Kansans love to explore their natural world. In fact, the state is home to a number of national parks and monuments including Tallgrass Prairie National Preserve, Fort Larned National Historic Site, Pompey’s Pillar National Monument, and the Ulysses S Grant Memorial. With so many beautiful parks throughout the state, it can be difficult to decide which one you want to visit first! That’s why we’ve compiled this list of our favorite top fifteen national parks in Kansas for your convenience. Happy exploring!
Brown vs. Board of Education National Historic Site:
The site preserves the former Monroe Elementary School building, which was at the center of the 1954 Brown v. Board of Education Supreme Court case that led to the desegregation of US schools. Brown vs. Board of Education National Historic Site was listed on the National Register of Historic Places in 2004.
Cimarron National Grassland:
Located just north of Interstate 70, Cimarron National Grassland is a great place to go hiking, especially if you’re looking for something close to Kansas City. The grasslands are also home to many archaeological sites that show evidence of early Native Americans who first used the area as hunting grounds. Cimarron National Grassland is leased from the Kansas Department of Wildlife, Parks, and Tourism.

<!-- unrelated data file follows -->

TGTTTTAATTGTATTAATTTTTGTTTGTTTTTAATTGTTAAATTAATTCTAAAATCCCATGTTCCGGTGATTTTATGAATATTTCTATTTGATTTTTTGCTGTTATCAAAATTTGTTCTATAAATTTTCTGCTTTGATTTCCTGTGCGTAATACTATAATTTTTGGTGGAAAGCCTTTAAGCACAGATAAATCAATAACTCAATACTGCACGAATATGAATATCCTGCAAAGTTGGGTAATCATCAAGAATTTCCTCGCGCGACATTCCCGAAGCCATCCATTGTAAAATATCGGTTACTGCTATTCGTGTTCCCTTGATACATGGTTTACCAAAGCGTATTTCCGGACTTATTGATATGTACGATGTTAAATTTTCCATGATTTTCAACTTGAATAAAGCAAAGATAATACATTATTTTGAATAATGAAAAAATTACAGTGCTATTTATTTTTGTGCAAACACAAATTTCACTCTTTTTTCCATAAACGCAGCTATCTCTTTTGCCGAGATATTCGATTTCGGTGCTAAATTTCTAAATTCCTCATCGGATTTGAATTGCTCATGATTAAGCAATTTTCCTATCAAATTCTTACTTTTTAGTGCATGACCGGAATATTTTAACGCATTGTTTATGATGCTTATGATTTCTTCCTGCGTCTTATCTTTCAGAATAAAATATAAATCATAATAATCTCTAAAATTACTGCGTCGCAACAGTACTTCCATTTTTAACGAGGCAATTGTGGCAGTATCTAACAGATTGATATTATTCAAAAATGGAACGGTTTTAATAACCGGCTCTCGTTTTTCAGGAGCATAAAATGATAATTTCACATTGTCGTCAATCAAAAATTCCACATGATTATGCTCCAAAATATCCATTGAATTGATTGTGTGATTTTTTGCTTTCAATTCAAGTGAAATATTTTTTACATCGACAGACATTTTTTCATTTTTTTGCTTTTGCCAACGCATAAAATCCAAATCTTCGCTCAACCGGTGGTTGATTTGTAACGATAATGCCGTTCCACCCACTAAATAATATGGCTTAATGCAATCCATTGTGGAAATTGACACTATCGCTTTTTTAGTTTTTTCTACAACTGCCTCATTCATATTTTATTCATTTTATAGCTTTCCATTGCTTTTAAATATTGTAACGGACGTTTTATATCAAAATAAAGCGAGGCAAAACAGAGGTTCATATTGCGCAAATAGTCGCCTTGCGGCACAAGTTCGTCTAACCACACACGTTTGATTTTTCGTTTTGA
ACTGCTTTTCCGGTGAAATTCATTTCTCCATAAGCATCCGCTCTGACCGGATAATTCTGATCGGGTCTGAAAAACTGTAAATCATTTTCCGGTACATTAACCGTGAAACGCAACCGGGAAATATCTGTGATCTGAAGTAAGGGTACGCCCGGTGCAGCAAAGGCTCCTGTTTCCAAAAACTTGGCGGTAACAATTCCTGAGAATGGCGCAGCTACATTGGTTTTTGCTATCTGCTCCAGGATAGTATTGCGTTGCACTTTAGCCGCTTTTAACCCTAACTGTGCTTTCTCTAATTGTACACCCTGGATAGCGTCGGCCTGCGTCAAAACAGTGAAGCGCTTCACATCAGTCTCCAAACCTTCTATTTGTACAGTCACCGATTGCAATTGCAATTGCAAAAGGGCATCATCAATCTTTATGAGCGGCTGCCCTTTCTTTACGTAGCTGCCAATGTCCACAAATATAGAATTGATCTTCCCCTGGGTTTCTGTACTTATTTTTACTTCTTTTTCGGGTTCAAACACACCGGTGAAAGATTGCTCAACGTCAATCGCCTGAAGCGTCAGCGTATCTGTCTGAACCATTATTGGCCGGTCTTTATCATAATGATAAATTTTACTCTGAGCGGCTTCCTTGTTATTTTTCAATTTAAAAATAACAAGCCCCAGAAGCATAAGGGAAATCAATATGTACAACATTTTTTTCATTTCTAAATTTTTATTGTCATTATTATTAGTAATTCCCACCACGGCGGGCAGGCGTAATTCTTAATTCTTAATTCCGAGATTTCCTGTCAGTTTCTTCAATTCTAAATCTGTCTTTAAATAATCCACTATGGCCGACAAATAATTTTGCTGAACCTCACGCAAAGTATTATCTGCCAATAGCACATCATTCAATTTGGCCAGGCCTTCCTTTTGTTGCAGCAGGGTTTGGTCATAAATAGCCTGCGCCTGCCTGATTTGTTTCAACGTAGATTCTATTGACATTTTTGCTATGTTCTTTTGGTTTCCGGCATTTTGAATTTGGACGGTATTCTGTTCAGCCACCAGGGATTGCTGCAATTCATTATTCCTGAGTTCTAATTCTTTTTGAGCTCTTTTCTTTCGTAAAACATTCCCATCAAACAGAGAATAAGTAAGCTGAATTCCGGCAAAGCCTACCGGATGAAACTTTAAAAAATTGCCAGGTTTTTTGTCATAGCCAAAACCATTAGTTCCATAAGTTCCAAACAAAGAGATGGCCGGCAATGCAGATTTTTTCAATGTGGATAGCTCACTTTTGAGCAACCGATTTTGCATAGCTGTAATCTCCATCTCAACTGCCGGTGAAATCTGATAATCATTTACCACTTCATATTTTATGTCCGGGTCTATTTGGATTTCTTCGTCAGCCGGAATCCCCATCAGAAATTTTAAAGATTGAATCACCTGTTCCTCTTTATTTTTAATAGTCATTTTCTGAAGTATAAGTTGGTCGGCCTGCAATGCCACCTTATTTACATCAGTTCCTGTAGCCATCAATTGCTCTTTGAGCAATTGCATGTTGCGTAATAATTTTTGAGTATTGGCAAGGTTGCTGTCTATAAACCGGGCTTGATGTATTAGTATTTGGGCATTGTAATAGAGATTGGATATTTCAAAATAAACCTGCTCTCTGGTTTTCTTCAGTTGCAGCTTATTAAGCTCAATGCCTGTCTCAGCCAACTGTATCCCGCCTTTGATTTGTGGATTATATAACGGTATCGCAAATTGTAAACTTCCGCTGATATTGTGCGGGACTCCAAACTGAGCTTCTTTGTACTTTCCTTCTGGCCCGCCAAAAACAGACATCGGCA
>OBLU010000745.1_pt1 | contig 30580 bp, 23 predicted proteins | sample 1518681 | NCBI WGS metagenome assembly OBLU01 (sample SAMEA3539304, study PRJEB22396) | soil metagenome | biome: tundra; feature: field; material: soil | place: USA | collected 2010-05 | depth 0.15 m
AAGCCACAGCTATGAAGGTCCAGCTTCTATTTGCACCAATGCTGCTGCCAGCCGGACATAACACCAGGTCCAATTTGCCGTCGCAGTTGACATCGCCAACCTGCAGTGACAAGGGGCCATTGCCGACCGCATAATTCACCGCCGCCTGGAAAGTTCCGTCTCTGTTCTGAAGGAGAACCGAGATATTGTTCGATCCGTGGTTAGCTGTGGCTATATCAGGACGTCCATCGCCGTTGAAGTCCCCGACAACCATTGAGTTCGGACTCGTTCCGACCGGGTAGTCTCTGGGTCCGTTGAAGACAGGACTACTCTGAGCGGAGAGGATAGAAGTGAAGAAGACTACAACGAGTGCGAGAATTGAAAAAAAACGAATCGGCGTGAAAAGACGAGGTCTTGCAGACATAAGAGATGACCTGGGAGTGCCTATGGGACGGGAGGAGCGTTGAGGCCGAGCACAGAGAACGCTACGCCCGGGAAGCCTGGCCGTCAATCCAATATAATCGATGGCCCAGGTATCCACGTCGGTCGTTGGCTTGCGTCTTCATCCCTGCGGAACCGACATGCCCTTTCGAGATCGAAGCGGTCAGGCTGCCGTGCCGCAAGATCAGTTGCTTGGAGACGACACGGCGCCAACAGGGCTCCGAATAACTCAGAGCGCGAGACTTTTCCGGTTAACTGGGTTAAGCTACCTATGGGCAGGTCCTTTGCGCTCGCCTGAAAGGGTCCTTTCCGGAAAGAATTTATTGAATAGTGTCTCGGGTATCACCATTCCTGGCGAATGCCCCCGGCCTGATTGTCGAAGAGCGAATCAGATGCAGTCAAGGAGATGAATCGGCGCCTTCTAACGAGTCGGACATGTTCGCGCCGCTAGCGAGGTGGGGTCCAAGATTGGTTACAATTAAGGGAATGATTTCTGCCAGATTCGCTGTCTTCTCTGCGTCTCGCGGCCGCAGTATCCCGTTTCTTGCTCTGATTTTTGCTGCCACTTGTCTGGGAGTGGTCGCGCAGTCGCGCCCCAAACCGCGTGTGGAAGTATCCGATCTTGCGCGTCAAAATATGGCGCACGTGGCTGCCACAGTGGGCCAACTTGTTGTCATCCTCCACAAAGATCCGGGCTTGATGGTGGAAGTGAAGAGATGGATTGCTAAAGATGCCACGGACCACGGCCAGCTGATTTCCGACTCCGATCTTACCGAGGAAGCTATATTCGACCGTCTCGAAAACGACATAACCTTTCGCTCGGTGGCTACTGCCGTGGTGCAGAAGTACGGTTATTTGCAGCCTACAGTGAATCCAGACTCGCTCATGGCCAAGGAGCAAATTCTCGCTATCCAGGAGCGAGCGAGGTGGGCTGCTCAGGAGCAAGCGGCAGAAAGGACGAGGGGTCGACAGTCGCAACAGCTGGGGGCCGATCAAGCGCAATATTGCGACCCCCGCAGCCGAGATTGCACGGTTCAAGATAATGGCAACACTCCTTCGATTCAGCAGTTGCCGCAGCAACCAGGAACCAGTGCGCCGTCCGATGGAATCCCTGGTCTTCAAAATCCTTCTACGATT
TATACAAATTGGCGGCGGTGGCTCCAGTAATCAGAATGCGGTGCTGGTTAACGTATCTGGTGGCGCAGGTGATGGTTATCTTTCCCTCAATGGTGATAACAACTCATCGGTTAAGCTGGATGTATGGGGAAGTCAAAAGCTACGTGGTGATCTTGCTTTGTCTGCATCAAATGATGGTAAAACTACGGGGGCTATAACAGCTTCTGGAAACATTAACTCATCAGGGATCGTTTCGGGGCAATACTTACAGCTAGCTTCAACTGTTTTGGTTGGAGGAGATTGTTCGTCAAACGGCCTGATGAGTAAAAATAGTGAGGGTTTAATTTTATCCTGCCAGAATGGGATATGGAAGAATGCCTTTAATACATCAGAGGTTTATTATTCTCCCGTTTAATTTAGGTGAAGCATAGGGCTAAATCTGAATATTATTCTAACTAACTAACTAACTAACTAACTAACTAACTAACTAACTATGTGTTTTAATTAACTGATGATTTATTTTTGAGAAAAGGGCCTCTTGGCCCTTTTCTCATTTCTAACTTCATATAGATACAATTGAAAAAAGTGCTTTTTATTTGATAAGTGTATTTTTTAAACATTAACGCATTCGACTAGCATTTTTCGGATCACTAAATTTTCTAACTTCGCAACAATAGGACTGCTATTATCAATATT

At 9,003 feet above sea level, Granite Peak is the highest point in Kansas! Visitors can hike up to a scenic overlook on top of the mountain where they will be treated with views of four US states on a clear day. The peak is part of the Smoky Hills region, which covers nearly 1 million acres in northern Kansas.
Fort Larned National Historic Site:
Fort Laramie’s history spans through a period of great significance to American history – from being a key destination on the Santa Fe Trail to providing shelter for soldiers during the US Civil War, to serving as a supply post for America’s westward expansion. The site is made up of both restored and reconstructed structures associated with Fort Larned’s use between 1859 and 1890.
Gateway Arch National Park:
Located in St. Louis, Missouri this arch was built to honor Thomas Jefferson’s vision of westward expansion. Construction began in 1963 and was completed when it opened in 1965. Visitors can ride an elevator 598 feet (182 m) up to the top of the arch where they are greeted with panoramic views of downtown St Louis, making it a great place to see the city from a different point of view.
Hagerman Fossil Beds National Monument:
The park is known for its abundance of rare Eocene Epoch fossils from approximately 33.5 million years ago, making it one of the top fossil sites in the United States. These fossils include horses, rhinoceroses, camels, and other well-preserved plants and animals. In addition to these artifacts, visitors can enjoy hiking trails that lead through different geological areas throughout the monument.
Indian Rockhouse National Historic Site:
Located in Hays County, Indian Rock House’s history dates back to 1867 when a man named John Sitter erected a small home out of limestone blocks next to the Little Arkansas River. The site was later purchased by F.C.L. von Paulus in 1944 and was used as an art studio for his family until it became a national historic site in 1991.
Kansas National Historical Park: